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Blow-up of solutions to a viscoelastic parabolic equation with positive initial energy
- Haixia Li^{1} and
- Yuzhu Han^{2}Email author
- Received: 18 March 2017
- Accepted: 30 May 2017
- Published: 8 June 2017
Abstract
In this paper, a semilinear viscoelastic parabolic equation with nonlinear boundary flux is studied. Due to the comparison principle being invalid, potential well method and concavity argument are used to prove that the solutions blow up in finite time with positive initial energy. This result improves the one obtained by Han et al. (C. R. Math. Acad. Sci. Paris, Sér. I 353:825-830, 2015).
Keywords
- viscoelastic
- potential well method
- blow-up
- nonlinear boundary flux
1 Introduction
In this paper, we confine ourselves to the finite time blow-up property of solutions to Problem (1), an important property possessed by many nonlinear evolution equations. There have been many methods to choose from when determining whether the solutions to the given evolution problem blow up in finite time or not, for instance, the (first) eigenvalue method, the concavity argument, the comparison method based on maximum principle and other methods based on delicate integration. Interested reader may refer to [7] for the outline of each method and their applications to typical examples. Mainly by using the methods mentioned above, blow-up profiles including blow-up time, blow-up rate, blow-up set and boundary layers of solutions to semilinear equations like (1) have been widely investigated when \(g(t)\equiv0\). We only refer to the survey papers [8, 9] here.
Compared the blow-up results obtained in [11, 12] with the ones in [1, 10], it is expected that the solutions to Problem (1) will also blow up in finite time with positive but small initial energy, which is the main purpose of this paper. Since the source is on the boundary, we cannot establish the connection between \(\frac{d}{dt} \Vert u \Vert _{2}\) and \(\Vert u \Vert _{2}^{r}\), as was done in [10]. By using the famous potential well method proposed by Sattinger and Payne [13, 14], we will show that when the initial data falls outside of the potential well, the \(L^{2}(\Omega)\) norm of the corresponding solution has a positive lower bound, which then can be applied to control the positive initial energy and to derive the finite time blow-up of the corresponding solutions. Similar procedures were used by Marin et al. in dealing with thermoelasticity of micropolar bodies, see [15, 16]. There are some other interesting works that we have some ideas from, of which we only mention [17–20].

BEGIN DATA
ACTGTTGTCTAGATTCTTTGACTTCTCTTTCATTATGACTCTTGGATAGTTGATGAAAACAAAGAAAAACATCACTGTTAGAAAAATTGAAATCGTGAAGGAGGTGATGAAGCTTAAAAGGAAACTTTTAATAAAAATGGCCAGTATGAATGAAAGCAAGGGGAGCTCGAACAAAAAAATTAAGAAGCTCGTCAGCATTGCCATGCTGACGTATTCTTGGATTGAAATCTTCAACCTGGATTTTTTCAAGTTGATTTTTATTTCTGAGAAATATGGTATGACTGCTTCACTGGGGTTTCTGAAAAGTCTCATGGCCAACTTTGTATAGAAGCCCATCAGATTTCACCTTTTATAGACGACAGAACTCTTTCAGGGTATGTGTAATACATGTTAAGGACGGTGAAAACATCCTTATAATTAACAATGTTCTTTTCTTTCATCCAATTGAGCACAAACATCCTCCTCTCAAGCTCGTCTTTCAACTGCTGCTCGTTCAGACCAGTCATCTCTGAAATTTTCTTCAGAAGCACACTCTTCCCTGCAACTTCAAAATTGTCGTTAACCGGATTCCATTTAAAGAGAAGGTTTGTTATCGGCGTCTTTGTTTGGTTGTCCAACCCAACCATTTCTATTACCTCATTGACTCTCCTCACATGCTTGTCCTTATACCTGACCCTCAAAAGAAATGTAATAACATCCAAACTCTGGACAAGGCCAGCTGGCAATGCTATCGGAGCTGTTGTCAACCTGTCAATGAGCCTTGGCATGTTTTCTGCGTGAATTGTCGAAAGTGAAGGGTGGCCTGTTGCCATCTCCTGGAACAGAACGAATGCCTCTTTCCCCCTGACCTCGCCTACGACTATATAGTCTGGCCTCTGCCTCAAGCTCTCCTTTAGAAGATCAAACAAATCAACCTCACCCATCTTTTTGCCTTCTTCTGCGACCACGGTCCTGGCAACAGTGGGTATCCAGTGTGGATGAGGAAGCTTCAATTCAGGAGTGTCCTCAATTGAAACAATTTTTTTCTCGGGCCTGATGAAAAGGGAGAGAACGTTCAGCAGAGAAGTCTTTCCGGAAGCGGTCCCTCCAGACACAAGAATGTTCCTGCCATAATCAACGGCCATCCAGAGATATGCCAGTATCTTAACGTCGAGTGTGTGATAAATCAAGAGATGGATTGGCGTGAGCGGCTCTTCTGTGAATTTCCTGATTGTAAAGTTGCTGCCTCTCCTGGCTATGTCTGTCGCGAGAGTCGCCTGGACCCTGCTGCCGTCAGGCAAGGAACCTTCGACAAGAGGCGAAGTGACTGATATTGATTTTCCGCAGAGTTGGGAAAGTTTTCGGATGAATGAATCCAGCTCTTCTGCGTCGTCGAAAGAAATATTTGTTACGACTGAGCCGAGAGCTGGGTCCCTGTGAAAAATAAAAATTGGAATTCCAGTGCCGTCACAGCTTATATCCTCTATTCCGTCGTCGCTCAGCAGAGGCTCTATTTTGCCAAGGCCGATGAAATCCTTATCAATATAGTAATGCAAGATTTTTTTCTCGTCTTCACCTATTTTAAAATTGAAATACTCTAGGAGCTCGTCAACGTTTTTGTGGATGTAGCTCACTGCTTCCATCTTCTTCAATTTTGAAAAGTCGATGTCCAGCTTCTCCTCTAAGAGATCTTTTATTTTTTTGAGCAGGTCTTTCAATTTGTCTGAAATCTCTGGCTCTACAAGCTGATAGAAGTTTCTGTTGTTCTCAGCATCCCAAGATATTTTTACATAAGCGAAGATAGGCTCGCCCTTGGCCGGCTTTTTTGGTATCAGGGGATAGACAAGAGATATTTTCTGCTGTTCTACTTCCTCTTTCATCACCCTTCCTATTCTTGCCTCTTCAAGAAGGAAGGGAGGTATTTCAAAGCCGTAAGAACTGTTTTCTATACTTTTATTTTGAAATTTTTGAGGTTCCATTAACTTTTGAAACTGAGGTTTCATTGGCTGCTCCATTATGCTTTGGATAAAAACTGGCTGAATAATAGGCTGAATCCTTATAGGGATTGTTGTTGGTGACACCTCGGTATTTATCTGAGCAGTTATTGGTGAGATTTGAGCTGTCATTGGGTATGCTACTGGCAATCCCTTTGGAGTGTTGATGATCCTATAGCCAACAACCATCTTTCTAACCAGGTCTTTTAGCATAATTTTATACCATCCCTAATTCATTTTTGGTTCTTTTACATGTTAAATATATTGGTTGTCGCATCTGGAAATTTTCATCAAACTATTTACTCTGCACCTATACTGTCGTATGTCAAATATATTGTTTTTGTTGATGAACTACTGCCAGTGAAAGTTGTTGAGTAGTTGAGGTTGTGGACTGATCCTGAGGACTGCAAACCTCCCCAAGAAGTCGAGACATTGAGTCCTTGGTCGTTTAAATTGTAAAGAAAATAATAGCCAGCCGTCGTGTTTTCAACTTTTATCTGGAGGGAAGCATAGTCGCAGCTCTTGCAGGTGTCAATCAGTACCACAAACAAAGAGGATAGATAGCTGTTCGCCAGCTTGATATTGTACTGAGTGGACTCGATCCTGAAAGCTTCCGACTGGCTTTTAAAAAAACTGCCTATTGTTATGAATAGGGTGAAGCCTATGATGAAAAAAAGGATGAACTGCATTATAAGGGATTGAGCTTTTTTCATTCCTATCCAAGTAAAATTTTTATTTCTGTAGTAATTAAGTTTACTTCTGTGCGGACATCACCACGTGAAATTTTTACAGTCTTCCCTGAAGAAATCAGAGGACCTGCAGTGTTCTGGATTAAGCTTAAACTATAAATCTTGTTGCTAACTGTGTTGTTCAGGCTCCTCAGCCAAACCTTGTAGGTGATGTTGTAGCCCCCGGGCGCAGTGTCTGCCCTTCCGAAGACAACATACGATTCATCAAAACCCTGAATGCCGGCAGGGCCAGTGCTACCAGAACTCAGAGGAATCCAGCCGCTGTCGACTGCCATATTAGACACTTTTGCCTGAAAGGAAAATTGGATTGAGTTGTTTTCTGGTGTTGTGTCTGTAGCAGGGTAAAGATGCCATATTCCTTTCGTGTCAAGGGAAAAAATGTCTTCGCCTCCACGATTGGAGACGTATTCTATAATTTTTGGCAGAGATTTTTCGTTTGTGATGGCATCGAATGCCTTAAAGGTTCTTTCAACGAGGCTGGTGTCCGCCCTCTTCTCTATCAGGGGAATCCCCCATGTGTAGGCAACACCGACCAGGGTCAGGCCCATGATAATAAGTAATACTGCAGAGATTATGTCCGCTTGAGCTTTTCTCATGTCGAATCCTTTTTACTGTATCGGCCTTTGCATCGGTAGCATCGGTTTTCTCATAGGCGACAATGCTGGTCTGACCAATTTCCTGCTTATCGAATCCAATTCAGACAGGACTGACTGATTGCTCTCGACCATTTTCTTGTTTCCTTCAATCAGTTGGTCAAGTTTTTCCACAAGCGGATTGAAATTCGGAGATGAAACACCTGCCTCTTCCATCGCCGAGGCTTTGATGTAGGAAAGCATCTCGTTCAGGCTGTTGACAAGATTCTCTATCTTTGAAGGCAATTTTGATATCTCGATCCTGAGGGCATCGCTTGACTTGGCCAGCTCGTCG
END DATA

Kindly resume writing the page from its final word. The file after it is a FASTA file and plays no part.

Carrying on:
The rest of this paper is organized as follows. In Section 2, as preliminaries, we define some sets and functionals and prove their basic properties. The main result will be stated and proved in Section 3.
2 Preliminaries
Before going further, we present the definition of strong solutions to Problem (1), which was given in [1, 22]. Local existence of such a solution was proved in [23] (the first three steps in the proof of Theorem 6) for a little more general problems which contain Problem (1) as a special case, by applying Galerkin’s method and the contraction mapping principle. The lengthy proof will not be repeated here.
Definition 2.1
Assumption (7) is necessary to ensure that the equation in (1) is of parabolic type, and assumption (8) implies \(\vert u \vert ^{p-2}u\in L^{2}(\Gamma_{1})\) by the Sobolev trace embedding theorem (Theorem 5.36 in [24]) and hence \(\int_{\Gamma_{1}} \vert u \vert ^{p-2}u\phi\,\mathrm{d}\sigma\) makes sense.
Lemma 2.1
Proof
Lemma 2.2
The depth d of the potential well W is positive.
Proof
Since p satisfies (8), H can be embedded into \(L^{p}(\Gamma _{1})\) continuously. Let \(S>0\) be the best embedding constant, i.e., \(\Vert u \Vert _{\Gamma_{1},p}\leq S \Vert \nabla u \Vert _{2}\), \(\forall u\in H\).
The next lemma describes the invariance of V with respect to the semiflow of (1) under some additional conditions.
Lemma 2.3
Let (7) and (8) hold and \(u(x,t)\) be a local solution to Problem (1). If there exists \(t_{0}\in[0,T)\) such that \(u(\cdot, t_{0})\in V\) and \(E(u(t_{0}))< d\), then \(u(x,t)\) remains inside V for any \(t\in[t_{0},T)\), where T is the maximal existence time of \(u(x,t)\).
Proof
Suppose on the contrary that there exists \(t_{1}\in[0,T)\) such that \(u(x,t)\in V\) for \(t\in[t_{0},t_{1})\) and \(u(x,t_{1})\notin V\). By the definition of V and the continuity of \(J(u(x,t))\) and \(I(u(x,t))\) with respect to t, we have either (i) \(J(u(x,t_{1}))=d\) or (ii) \(I(u(x,t_{1}))=0\).
Since \(u(x,t)\in V\) for \(t\in[t_{0},t_{1})\), we have \(\Vert \nabla u(\cdot,t) \Vert _{2}\geq c^{*}\) for all \(t\in[t_{0},t_{1})\). By continuity, it also holds that \(\Vert \nabla u(\cdot,t_{1}) \Vert _{2}\geq c^{*}\). This together with (ii) implies that \(u(x,t_{1})\in\mathcal{N}\). By the definition of d, we have \(J(u(x,t_{1}))\geq d\), a contradiction. The proof is complete. □
3 Main result
The main result of this paper is the following.
Theorem 3.1
Proof
Declarations
Acknowledgements
The authors would like to thank the referees for their valuable comments and suggestions regarding the original manuscript and for pointing out several references that are quite helpful to us. They would also like to express their sincere gratitude to Professor Wenjie Gao for his enthusiastic guidance and constant encouragement. The first author is supported by NSFC (11626044) and by the Natural Science Foundation of Changchun Normal University. The second author is supported by NSFC (11401252) and by Science and Technology Development Project of Jilin Province (20160520103JH).
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Authors’ Affiliations
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